John Vaughan, of Brook Barn Way, Goring, believes this anniversary is not something to celebrate, rather to commemorate.
He said: “The year 2020 sees the golden anniversary of the closure of Worthing central railway goods yard, which occurred in 1970, under the auspices of the nationalised British Railways.
“The former goods yard was opened by the London Brighton & South Coast Railway in Victorian times to serve a rapidly-growing community in the town of Worthing.
“In its day, the multi-siding yard handled a wide range of goods, with coal being one of the major imports. Even in its last years, the yard saw a daily good train arriving, comprising a large number of assorted wagons, containing a wide range of commodities, normally tailed by a brake van, referred to as the guard’s van.
“Even during the late 1960s, the volume of freight traffic in the yard justified a resident diesel shunting locomotive. In past years, the yard was so busy that it became the primary goods and freight hub for the town.
“National railway policies gradually changed and what was known as the wagonload network was deemed to be uneconomic, with the freight by rail focus being diverted to the block load, where whole trains ran from rail terminal to rail terminal without the wagon consist needing to be split for loading or unloading.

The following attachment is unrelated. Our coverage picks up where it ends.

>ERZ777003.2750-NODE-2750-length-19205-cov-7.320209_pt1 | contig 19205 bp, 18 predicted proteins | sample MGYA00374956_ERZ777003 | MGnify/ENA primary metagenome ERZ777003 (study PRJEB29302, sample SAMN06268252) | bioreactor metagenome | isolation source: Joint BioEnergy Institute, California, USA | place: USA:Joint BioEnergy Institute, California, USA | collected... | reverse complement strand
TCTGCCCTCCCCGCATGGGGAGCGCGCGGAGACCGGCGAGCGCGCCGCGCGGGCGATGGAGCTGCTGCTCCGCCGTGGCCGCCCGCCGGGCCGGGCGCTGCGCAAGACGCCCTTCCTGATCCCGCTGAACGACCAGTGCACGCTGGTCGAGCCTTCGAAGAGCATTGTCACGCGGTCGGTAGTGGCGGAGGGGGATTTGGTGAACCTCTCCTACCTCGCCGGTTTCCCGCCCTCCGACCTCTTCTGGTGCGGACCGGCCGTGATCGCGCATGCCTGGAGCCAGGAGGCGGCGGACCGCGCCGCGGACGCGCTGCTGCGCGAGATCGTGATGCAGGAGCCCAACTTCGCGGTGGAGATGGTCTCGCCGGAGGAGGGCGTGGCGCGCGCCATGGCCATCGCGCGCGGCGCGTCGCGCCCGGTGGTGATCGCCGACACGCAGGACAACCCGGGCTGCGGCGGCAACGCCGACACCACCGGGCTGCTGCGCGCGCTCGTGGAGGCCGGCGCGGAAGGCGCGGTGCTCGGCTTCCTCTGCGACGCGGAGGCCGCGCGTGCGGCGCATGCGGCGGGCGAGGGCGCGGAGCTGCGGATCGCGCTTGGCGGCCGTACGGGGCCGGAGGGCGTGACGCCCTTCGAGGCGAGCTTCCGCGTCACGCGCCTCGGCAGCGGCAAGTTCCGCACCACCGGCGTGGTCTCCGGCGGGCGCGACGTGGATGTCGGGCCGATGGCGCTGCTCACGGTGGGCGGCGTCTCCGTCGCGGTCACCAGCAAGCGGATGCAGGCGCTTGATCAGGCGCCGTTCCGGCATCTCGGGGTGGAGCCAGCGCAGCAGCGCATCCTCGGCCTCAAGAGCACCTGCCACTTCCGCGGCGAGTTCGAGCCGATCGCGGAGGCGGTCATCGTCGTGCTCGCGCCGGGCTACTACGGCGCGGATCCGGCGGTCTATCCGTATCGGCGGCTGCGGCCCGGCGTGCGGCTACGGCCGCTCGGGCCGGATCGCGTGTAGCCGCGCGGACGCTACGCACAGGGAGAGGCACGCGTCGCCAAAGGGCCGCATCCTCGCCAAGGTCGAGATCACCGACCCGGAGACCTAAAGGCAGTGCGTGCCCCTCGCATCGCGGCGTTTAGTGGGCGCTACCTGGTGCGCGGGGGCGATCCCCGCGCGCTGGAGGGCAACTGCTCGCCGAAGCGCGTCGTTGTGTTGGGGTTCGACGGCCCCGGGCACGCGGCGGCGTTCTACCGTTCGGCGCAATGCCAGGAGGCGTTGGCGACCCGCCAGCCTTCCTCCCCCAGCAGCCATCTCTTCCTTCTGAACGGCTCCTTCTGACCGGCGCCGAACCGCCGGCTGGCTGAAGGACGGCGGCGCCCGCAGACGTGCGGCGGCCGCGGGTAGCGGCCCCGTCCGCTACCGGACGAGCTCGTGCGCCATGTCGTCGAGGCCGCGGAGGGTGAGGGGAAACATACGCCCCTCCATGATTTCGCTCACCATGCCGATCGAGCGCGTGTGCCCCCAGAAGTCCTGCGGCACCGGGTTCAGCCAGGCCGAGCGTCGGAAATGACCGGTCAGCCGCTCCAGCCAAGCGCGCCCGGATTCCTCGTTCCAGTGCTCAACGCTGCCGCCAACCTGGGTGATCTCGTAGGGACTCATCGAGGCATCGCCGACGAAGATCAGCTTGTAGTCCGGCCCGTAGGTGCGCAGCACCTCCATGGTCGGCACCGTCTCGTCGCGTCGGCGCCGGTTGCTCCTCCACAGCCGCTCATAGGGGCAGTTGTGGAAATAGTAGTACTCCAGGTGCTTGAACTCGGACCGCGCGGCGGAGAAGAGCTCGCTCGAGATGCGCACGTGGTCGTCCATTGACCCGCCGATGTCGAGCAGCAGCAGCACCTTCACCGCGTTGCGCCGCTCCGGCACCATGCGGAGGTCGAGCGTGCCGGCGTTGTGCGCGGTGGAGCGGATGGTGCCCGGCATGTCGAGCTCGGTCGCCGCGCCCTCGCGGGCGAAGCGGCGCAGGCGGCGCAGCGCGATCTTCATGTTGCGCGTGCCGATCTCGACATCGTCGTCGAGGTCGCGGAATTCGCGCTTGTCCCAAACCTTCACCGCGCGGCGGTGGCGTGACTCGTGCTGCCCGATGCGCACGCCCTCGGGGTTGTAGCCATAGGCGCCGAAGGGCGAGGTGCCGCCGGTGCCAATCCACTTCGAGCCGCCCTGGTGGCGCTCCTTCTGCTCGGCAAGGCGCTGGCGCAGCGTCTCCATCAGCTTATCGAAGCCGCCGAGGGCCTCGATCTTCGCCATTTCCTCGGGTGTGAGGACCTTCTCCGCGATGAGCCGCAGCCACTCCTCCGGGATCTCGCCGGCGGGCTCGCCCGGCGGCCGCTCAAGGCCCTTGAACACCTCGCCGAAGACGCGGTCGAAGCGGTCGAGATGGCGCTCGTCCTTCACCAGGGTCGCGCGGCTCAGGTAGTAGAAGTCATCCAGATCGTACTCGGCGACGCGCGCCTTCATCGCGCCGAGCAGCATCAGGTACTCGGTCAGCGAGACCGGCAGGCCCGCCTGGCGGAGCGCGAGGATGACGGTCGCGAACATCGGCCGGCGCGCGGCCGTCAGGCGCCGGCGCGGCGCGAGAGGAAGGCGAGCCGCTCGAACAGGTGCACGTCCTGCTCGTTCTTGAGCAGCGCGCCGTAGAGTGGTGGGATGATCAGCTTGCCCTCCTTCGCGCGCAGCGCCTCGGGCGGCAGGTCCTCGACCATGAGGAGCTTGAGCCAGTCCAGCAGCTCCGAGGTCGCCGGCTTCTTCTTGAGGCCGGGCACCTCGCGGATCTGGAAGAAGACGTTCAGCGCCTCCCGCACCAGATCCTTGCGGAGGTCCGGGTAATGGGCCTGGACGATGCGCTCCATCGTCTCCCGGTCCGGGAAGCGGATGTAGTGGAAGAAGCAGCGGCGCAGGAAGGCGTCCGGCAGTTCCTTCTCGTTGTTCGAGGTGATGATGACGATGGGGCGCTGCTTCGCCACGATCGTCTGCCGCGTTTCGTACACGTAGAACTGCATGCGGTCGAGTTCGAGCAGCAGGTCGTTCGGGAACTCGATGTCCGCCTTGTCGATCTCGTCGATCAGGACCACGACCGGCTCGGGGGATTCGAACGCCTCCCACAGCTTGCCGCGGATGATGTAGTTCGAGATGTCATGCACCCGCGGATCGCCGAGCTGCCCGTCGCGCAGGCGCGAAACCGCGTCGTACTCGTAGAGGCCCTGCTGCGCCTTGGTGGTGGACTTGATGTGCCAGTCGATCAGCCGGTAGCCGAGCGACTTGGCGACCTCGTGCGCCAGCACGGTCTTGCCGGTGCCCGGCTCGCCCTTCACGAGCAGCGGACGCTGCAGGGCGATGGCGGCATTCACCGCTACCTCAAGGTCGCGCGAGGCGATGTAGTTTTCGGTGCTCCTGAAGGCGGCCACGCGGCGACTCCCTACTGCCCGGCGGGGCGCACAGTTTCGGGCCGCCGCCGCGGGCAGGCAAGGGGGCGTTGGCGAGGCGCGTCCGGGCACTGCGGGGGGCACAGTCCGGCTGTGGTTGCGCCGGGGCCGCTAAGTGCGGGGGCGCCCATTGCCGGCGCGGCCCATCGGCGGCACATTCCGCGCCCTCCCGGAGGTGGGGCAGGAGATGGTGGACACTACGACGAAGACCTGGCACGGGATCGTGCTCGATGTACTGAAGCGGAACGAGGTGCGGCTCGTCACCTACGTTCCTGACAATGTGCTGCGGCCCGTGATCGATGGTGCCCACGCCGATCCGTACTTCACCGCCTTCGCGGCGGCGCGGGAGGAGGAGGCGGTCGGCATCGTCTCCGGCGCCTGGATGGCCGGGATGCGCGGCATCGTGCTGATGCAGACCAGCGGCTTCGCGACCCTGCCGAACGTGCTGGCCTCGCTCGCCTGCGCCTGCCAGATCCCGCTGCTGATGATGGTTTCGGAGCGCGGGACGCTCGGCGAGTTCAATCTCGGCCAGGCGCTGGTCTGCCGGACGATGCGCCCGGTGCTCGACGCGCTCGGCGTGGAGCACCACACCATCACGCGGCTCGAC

“Commodities such as domestic coal were in decline as North Sea Gas came on stream, as well as the opening of nuclear and gas powered generating plants. Also, container traffic was gaining a foothold where again block loads from the ports to distribution centres became the norm, with road transport making the final journey to and from the customer. Freight by rail charges were increasing providing a further deterrent for would-be users of rail.
“All over the country goods yards closed and goods sheds in yards became disused and dilapidated, with a few finding a new commercial purpose.
“The photograph of Worthing goods yard is as it was in 1969, with shunting locomotive, shunter with coupling/uncoupling pole and a large number of wagons and brake vans in view.
“I also attach a 2020 view, taken at the far easterly end of what is now the Morrisons supermarket car park, a past and present comparison.
“Common features are the distant terraced houses in the left distance and the glimpse of Broadwater Bridge on the far right. It is hard to believe that half a century has now passed since goods and freight by rail were received and dispatched from a town with a population in excess of 100,000.”
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